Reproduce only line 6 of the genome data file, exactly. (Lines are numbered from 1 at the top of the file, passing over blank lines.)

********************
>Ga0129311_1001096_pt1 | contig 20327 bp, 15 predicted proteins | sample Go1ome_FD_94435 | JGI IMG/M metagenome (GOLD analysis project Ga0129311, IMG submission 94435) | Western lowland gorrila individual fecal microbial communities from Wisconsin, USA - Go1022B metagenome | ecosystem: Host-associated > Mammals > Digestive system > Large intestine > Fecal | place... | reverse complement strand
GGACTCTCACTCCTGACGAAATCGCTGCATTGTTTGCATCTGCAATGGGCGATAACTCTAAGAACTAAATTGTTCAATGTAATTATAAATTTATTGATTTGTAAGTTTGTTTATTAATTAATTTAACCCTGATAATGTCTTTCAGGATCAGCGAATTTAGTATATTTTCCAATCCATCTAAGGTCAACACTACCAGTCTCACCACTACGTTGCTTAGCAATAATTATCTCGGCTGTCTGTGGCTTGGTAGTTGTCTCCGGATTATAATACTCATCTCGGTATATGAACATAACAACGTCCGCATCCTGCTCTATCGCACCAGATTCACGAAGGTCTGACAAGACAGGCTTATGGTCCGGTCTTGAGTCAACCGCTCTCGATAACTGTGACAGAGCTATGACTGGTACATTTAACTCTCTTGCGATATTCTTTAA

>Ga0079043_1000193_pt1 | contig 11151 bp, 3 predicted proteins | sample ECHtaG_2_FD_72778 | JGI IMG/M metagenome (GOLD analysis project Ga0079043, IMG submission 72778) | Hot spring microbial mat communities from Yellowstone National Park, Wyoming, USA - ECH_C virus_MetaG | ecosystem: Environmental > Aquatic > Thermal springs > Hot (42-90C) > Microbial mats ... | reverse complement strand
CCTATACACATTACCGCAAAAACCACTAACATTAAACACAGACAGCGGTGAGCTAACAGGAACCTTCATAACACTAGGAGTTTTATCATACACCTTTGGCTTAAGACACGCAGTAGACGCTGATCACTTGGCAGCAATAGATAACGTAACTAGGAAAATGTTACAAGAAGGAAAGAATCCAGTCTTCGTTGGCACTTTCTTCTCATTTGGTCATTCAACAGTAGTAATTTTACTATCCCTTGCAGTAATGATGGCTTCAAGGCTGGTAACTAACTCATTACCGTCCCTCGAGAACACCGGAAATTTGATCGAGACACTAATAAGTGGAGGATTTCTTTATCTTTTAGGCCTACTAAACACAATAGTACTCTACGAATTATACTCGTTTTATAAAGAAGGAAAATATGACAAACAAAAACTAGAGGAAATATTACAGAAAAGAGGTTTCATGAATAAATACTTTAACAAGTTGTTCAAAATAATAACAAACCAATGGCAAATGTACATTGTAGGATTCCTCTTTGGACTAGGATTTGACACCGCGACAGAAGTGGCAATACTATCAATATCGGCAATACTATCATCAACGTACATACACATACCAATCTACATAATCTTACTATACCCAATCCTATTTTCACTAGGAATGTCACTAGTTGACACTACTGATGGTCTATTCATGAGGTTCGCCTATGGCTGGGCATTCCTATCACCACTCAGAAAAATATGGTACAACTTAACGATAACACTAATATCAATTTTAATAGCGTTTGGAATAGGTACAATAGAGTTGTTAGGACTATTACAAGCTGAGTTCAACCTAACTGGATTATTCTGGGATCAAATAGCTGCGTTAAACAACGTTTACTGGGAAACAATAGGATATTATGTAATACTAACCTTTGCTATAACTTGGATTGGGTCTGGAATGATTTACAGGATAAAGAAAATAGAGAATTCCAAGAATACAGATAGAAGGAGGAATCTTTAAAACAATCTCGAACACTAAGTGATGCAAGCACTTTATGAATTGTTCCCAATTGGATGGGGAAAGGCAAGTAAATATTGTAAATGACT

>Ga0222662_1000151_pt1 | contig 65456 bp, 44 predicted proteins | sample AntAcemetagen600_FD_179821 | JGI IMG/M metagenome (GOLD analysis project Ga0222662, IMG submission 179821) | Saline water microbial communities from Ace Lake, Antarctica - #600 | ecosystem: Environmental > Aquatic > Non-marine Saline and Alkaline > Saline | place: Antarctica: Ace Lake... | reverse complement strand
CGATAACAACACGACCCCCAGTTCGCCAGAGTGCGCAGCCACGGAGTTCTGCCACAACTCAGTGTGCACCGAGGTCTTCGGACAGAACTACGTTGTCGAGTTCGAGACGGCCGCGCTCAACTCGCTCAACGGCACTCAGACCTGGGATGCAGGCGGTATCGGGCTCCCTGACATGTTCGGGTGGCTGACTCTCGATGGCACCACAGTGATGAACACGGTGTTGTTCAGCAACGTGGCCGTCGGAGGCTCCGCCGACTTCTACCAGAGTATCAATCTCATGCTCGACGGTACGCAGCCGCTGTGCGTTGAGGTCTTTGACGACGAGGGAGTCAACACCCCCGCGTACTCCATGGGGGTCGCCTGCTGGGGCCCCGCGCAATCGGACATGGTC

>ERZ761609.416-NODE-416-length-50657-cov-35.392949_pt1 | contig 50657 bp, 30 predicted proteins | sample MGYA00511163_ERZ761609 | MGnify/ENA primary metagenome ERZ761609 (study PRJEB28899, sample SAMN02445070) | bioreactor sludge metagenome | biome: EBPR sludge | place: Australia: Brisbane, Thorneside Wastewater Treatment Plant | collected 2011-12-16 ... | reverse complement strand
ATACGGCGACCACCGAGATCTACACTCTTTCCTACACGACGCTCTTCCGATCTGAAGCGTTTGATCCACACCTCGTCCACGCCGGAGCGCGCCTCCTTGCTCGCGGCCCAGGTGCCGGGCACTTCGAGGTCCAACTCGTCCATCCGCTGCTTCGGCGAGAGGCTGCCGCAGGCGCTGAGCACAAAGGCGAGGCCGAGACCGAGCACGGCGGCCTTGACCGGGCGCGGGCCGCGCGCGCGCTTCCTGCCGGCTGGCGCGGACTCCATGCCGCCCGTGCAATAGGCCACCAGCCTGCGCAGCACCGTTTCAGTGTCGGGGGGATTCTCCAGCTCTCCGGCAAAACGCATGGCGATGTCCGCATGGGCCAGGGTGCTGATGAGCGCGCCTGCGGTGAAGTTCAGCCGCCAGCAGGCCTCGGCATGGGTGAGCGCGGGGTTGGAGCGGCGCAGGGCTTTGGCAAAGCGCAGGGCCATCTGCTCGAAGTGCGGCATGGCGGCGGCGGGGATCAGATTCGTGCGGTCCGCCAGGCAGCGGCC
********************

CGATAACAACACGACCCCCAGTTCGCCAGAGTGCGCAGCCACGGAGTTCTGCCACAACTCAGTGTGCACCGAGGTCTTCGGACAGAACTACGTTGTCGAGTTCGAGACGGCCGCGCTCAACTCGCTCAACGGCACTCAGACCTGGGATGCAGGCGGTATCGGGCTCCCTGACATGTTCGGGTGGCTGACTCTCGATGGCACCACAGTGATGAACACGGTGTTGTTCAGCAACGTGGCCGTCGGAGGCTCCGCCGACTTCTACCAGAGTATCAATCTCATGCTCGACGGTACGCAGCCGCTGTGCGTTGAGGTCTTTGACGACGAGGGAGTCAACACCCCCGCGTACTCCATGGGGGTCGCCTGCTGGGGCCCCGCGCAATCGGACATGGTC